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Emanuel Swedenborg
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gamla stan

The city of Stockholm is built on fourteen islands surrounded by the clear blue waters of Lake Mälaren and Saltsjön. It has frequently been referred to as the 'Venice of the North' and certainly is one of the most attractive capitals of northern Europe. Today all the islands are densely populated with many bridges for road or rail links. But back in the 18th century, when Emanuel Swedenborg was one of it's famous residents the city was concentrated on a group of three islands forming the Old Town or Gamla Stan.


Emanuel lived in a number of different locations in Stockholm throughout his life. From 1728 to 1733 he lived in an apartment in Stora Nygatan, a street in Gamla Stan close to the Cathedral, the ancient town square, Stortorget and the Riddarhus (House of Nobles). Later he moved just south of Gamla Stan to Slussen and then in 1745 he moved to his final Swedish home in Hornsgatan just west of Slussen. From his large house and garden in semi-rural Hornsgatan he would have been able to walk down hill, over the bridge and into Gamla Stan in less than thirty minutes.

Today Hornsgatan is a long road of about 2km set almost east-west and though it has been much developed it is still full of mid to late 19th century apartments, which replaced the earlier dwellings, including Emanuel's home. Close to where he lived there is now a small square, Mariatorget, in which is located a statue of Swedenborg. Appropriately the road going due south from Mariatorget down to the Stockholm South railway station is called Swedenborgsgatan.

swedenborg summer houseHis large garden in Hornsgatan included fruit trees, a vegetable garden, a maze and the famous summerhouse facing east and which was approached by a long path through the garden from the house. At the time his property was demolished to make way for the late 19th century apartment blocks an open air museum was being established at Skansen, on the island of Djurgården, about 45 minutes walk east from the city centre. This museum is dedicated to rescuing and displaying traditional buildings from the Swedish past. Many people work in the museum carrying out the traditional crafts and activities in real surroundings. The summer house is set in a garden in Skansen and the current guidebooks comments, ".. the part of the rose garden nearest the summer house contains plants which are known to have been in Swedenborg's garden, e.g. larkspur, sweet William, flax, a scented white rose, bleeding heart, violets, tulips and hyacinths."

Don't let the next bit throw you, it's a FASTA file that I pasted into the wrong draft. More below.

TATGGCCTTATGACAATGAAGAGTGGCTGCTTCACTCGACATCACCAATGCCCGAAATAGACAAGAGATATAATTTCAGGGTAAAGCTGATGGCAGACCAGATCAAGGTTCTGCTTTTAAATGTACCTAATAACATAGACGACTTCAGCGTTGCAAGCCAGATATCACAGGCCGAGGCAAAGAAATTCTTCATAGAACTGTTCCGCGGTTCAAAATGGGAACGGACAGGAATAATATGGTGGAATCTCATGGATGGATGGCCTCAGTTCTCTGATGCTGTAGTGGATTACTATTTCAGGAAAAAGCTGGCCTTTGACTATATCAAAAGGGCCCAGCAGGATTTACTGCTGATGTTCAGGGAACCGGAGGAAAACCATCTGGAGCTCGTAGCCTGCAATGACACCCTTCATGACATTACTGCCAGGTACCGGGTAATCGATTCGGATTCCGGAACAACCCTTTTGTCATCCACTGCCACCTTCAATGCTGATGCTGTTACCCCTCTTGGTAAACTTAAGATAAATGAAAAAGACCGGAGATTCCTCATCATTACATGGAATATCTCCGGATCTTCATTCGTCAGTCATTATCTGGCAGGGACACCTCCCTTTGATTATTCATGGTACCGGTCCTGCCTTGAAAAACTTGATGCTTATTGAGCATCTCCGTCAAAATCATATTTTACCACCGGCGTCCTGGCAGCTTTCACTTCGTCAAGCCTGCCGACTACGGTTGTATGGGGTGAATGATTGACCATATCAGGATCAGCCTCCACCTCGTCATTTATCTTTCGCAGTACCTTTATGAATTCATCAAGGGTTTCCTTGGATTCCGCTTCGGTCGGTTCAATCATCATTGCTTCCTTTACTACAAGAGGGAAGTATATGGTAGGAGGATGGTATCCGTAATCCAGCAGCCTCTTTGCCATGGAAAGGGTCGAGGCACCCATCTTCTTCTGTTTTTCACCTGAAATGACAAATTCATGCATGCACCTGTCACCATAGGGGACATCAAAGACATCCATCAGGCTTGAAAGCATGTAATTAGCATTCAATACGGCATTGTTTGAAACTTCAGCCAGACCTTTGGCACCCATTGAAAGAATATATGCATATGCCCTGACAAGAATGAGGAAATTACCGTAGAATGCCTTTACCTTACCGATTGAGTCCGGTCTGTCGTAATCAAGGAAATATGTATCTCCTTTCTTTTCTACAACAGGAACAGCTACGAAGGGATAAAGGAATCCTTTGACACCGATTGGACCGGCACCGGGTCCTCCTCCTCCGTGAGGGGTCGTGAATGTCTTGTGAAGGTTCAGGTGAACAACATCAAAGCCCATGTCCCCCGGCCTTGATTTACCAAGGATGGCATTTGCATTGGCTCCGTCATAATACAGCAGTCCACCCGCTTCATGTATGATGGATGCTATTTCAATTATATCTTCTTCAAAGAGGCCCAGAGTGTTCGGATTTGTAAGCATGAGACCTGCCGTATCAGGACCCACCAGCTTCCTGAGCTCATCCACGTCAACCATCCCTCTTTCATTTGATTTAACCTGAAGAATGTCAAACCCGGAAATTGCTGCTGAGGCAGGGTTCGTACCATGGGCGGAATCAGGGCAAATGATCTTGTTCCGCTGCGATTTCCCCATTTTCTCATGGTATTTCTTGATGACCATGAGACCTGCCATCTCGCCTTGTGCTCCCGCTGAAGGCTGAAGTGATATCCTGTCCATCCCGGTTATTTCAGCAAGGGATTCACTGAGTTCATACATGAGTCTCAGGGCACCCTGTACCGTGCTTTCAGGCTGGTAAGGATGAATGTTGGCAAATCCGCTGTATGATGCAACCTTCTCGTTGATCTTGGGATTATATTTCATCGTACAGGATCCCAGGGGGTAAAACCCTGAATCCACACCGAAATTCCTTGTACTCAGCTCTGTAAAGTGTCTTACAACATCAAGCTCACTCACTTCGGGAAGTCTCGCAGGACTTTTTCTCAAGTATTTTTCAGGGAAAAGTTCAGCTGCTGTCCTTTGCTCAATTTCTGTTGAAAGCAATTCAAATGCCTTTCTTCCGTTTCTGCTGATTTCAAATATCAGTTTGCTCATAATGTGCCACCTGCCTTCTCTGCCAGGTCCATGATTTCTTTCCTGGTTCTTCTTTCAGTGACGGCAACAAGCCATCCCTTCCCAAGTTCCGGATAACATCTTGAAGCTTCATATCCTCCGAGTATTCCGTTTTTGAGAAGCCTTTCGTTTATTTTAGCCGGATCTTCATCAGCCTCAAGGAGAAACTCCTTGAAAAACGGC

Being surrounded by water the city of Stockholm is a delightful place from which to set out on a boat trip and many excursions are available during the summer months. One such trip takes you to Drottningholm Palace, about 1 hours ride by steam boat. This palace, still used in part, was built in 1662 and it is likely that because of Swedenborg's involvement in the House of Nobles and his contacts with the royal family, he may have visited this palace.

Uppsala is the other Swedish city which Emanuel Swedenborg had known very well. It is a university city somewhat like Oxford or Cambridge with a large number of university buildings dotted about, a small river running through it and countless students and bicycles. Emanuel's father, Jesper, had been professor of theology at the university and rector of the cathedral before moving away to become bishop at Skara.

On a hill overlooking the city is the impressive castle, Uppsala Slott, originally built in the 1550's but rebuilt in its present form by 1757. The other building which dominates the skyline is the cathedral founded in 1260. It is a large and impressive gothic building but unusually the exterior is clad in brick. Much of this brickwork was restored in the late 19th century and still looks new making a great contrast with the very old interior. The spires are very different to the ones Emanuel would have first known as the original ones were destroyed by fire and replaced in 1744 and these in turn were again replaced in 1889! Uppsala was also the home of Carl von Linné, born Linnaeus, known for his classification of minerals, plants and animals. He was a contemporary of Swedenborg and married the daughter of one of Swedenborg's cousins. A small museum and garden is dedicated to Linné's work in Uppsala.

Although Emanuel Swedenborg died in London in 1772 and was buried in the Swedish Church in Princes Square, the casket containing his remains was removed to Uppsala Cathedral in 1908. There are more than twenty chapels in the cathedral at Uppsala dedicated to various people and causes. As you enter the cathedral through the main door you find in the first chapel on the left the grave of Carl von Linné and in the first chapel on the right the red granite sarcophagus of Emanuel Swedenborg. The current guide to the cathedral makes the comment;

"Swedenborg was a Swedish scientist and religious mystic who died in London in 1772. His body was returned to Sweden with much pomp and ceremony in 1908 (though his skull was not returned till 1978)."

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